“Who Should Raise Your Children?” When G. K. Chesterton Debated Bertrand Russell on the Ideal Family

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circleTwo years ago, MSNBC host Melissa Harris-Perry was featured in a television ad in which she said:

We have never invested as much in public education as we should have because we’ve always had a private notion of children. “Your kid is yours and totally your responsibility.” We haven’t had a very collective notion of “These are our children.” We have to break through the private idea that kids belong to their parents, or kids belong to their families, and recognize that kids belong to whole communities.

The ad was widely panned, and thankfully so. But the concept hasn’t gone away, and conversations linger around the edges of this window into childhood. For example, President Obama’s state of the union speech this year was criticized for incentivizing working moms with the promise of universal daycare, leading some to wonder if he was implying that stay-at-home mothers are less than ideal.

The debate over parenting is so 20th century. In 1935, renowned mathematician and analytical philosopher Bertrand Russell debated G. K. Chesterton on this very subject, arguing that ”parents are by nature unfitted to bring up their own children.” Let’s take a look at their debate.

Bertrand Russell: “Parents Are Unfit To Raise Children”

Russell’s main point was that parents have difficulties with their own children that others do not have. Many parents are just bad at parenting. They can’t provide everything a child needs for optimum rearing, and they need help.

Russell dismissed the value of fathers (who were less likely to be involved in child-raising in the first place), and then pointed to the high infant mortality as evidence for his thesis. It was medical discoveries, not mothers, that lowered the infant mortality rate! This proved the inadequacy of mothers as primary care-givers.

In the end, Russell argued that two parents for 2-5 children can be either too high or too low of a ratio, and that ”well-run nursery schools” are the solution for bringing up children.

G. K. Chesterton: “Why Pay for Something Nature Provides?”

Chesterton’s response begins by returning to a fundamental notion of common sense: “Children must be brought up” and somebody must do it. But Russell had proposed that we “abolish the universal, fundamental institution of mankind” while claiming there is nothing fitted by nature to replace it. Russell’s “solution” was to have nursery schools pay officials to do something which nature leads parents to do already. He continued:

“You are exactly like a lunatic who should walk in the garden in the pouring rain and hold up an umbrella while he watered a plant.”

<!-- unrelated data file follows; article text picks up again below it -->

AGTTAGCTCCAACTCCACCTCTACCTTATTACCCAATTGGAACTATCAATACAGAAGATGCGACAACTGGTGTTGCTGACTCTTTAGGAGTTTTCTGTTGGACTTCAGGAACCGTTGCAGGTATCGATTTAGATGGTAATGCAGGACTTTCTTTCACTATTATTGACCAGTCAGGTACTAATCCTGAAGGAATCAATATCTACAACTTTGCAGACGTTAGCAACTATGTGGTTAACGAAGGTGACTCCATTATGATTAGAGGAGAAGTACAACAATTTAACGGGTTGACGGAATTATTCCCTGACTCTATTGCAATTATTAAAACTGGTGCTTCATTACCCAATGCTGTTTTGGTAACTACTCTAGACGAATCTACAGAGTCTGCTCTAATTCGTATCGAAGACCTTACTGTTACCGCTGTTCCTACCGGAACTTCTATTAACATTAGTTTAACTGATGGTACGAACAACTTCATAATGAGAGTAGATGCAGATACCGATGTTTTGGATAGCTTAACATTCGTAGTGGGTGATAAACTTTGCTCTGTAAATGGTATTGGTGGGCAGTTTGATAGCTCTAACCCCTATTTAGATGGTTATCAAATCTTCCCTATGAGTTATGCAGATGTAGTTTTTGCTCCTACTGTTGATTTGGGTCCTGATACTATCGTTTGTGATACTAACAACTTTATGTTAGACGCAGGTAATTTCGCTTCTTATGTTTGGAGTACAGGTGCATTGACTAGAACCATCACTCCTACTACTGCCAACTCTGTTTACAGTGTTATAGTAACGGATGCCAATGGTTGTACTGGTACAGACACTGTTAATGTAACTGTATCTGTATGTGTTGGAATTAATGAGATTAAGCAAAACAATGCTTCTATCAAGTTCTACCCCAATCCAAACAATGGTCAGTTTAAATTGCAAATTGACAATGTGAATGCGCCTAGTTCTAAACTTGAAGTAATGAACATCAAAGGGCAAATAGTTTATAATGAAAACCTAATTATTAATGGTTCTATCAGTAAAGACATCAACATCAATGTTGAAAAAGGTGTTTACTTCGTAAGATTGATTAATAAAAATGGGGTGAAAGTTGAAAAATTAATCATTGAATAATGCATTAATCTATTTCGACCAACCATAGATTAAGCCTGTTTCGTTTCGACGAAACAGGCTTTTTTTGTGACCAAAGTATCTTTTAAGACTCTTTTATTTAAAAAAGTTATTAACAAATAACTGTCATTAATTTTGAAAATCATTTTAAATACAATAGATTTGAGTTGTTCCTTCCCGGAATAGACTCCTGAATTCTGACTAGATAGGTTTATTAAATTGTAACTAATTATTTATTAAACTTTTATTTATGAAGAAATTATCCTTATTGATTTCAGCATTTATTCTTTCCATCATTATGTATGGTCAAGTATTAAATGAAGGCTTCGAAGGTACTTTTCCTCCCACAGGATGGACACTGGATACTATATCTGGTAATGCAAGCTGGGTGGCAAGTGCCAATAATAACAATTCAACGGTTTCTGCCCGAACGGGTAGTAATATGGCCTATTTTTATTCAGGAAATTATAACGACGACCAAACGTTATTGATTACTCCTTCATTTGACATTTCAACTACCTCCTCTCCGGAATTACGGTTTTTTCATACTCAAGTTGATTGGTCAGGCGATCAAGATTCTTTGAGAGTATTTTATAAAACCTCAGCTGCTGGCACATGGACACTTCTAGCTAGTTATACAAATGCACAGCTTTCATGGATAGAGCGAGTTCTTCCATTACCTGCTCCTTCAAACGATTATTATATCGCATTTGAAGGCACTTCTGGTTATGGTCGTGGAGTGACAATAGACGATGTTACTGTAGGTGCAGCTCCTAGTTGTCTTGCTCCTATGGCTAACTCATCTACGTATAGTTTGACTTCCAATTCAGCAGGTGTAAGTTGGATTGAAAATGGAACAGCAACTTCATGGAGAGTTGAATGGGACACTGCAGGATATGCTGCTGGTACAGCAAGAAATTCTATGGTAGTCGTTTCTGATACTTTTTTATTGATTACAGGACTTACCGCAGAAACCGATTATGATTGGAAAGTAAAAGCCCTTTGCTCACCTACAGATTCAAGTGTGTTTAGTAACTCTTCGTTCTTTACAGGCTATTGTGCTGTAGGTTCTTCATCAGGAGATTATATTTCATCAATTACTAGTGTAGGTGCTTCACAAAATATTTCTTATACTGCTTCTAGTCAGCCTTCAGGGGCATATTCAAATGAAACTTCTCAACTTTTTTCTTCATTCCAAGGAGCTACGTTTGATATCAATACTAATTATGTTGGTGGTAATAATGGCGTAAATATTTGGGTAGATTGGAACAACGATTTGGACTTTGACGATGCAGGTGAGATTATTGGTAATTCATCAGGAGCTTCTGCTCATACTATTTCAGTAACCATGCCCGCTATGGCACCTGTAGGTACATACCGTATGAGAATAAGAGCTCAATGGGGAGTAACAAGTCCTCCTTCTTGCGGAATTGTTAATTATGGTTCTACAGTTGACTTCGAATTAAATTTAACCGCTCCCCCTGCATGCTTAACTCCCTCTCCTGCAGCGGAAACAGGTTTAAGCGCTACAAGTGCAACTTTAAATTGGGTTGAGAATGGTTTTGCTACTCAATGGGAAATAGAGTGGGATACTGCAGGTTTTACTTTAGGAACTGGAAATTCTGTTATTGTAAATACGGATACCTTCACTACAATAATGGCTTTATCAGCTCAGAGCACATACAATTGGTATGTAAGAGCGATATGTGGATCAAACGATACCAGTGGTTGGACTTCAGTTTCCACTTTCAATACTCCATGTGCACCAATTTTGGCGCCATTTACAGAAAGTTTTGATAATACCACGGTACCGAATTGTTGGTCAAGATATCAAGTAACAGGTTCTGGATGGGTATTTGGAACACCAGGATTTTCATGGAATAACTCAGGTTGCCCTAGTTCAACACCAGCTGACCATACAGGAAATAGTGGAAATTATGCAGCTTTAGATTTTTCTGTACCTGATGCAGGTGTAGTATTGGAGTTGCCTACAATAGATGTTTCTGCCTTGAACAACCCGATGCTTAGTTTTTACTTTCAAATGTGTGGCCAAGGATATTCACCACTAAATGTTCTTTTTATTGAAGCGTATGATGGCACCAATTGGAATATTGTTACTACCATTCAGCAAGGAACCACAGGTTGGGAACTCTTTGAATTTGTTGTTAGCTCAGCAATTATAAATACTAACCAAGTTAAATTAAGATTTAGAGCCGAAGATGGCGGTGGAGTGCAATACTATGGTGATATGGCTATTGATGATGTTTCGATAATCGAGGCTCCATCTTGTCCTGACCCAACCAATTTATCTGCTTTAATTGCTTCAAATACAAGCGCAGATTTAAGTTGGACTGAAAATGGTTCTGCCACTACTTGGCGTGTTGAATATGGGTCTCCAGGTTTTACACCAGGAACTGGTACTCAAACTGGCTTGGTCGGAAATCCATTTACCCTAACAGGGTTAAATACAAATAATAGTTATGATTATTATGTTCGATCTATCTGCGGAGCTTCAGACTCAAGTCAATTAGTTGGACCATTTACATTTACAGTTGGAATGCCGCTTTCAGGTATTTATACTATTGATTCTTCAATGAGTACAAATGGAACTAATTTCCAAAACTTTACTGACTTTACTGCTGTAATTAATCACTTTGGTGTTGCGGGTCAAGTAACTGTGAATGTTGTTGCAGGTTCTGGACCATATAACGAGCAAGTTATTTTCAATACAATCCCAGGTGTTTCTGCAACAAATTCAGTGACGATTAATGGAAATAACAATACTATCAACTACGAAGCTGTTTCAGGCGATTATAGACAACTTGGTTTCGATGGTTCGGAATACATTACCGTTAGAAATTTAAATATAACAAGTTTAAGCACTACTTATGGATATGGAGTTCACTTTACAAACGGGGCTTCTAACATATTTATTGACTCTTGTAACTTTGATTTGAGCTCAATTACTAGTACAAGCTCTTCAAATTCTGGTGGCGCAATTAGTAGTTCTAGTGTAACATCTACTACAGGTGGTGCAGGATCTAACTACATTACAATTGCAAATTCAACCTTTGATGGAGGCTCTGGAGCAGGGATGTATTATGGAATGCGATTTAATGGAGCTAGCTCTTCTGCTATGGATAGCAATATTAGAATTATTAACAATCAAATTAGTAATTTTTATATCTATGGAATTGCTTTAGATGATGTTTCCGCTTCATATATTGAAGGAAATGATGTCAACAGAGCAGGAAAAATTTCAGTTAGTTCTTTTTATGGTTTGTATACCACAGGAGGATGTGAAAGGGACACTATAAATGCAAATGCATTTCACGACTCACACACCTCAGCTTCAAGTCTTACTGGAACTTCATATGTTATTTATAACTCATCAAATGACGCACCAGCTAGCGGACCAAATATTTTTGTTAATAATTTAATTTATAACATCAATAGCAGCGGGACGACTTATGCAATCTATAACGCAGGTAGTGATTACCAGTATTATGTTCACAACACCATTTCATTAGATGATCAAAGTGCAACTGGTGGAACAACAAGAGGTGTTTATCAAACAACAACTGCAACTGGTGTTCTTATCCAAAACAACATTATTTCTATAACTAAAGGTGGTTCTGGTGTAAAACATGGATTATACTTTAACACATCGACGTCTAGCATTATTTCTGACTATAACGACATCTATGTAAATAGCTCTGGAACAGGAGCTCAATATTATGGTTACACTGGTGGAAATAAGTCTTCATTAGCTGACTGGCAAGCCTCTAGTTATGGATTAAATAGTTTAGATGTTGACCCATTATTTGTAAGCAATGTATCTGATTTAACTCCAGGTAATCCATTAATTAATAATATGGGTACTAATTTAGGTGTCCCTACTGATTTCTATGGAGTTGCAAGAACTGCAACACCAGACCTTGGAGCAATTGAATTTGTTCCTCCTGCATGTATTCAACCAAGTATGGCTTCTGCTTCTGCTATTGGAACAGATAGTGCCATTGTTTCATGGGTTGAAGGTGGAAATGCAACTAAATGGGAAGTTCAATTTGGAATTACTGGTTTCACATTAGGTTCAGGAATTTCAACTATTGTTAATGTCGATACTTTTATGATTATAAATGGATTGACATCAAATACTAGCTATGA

Analyzing the Debate

The Chesterton / Russell debate is surprisingly short (only about 4500 words). There are polite rejoinders, veiled equivocations, and deftly-avoided red herrings. The debate is a fascinating juxtaposition of a brilliant academic atheist with a jovial genius believer, all on national radio at the pinnacle of their respective careers. Depending on your leanings you will either share Chesterton’s dismay of “quaint and fantastic” notions or cheer for Russell when he protests the ills of society.

But the the elephant in the room is clear. One man – Chesterton – takes something called natural law as a given. He believes certain things are true to the way the world is made and we deny them to our peril. The other man denies the idea of natural law in any binding fashion, believing instead that we can and should alter such perceived ‘laws’ when we see fit. These outlooks on reality lead to divergent conclusions.

The entire discussion rises or falls on the value of family, whether the family is a reality into which we are born or whether the family is a reality that we can create. Laura Schlesinger was once interviewed on national television, and she argued against Russell’s notion of “well-run nursery schools,” in our day known, of course, as day care. She faced near unanimous opposition from the studio audience until she asked this question: 

“Who in the room would prefer to have been raised in a daycare rather than by a mother at home?” 

There were no takers – the room fell silent.

Mothers, Fathers, and Ideal Families

Now, we can’t deny there are difficulties inherent in the discussion; neither can we leave any room for self-righteous snobbery. But Chesterton was right to press us toward ideals, without which we have no real guide or purpose. In this case, Chesterton found that ideal in the ancient notion of children at home, raised at their mother’s knee, father providing and protecting, both parents tied intrinsically to the home and the children for which they are responsible. 

It’s not necessary to appeal to Scripture for such an idea, nor even claim that such an ideal is the right course of action in every circumstance. But the painful failure in achieving the ideal should not lead us to abandon or alter it. Instead, the idea needs to be upheld as beautiful and true. We are better off when we pursue it, even if we stumble on the way. After all, the story of the world centers on the family: holy mother, father, and Child, in a starlit stable that became a home.

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This post was co-written with Randy Huff, a Kansas native who has lived in six different states with his wife, Jane, and their two sons. That journey led him to serve in student life for a high school and two Bible colleges, lead church music, and find a love for Chesterton while writing an MA thesis on GKC’s family apologetic. He also works in the construction industry, currently employed in Alaska.

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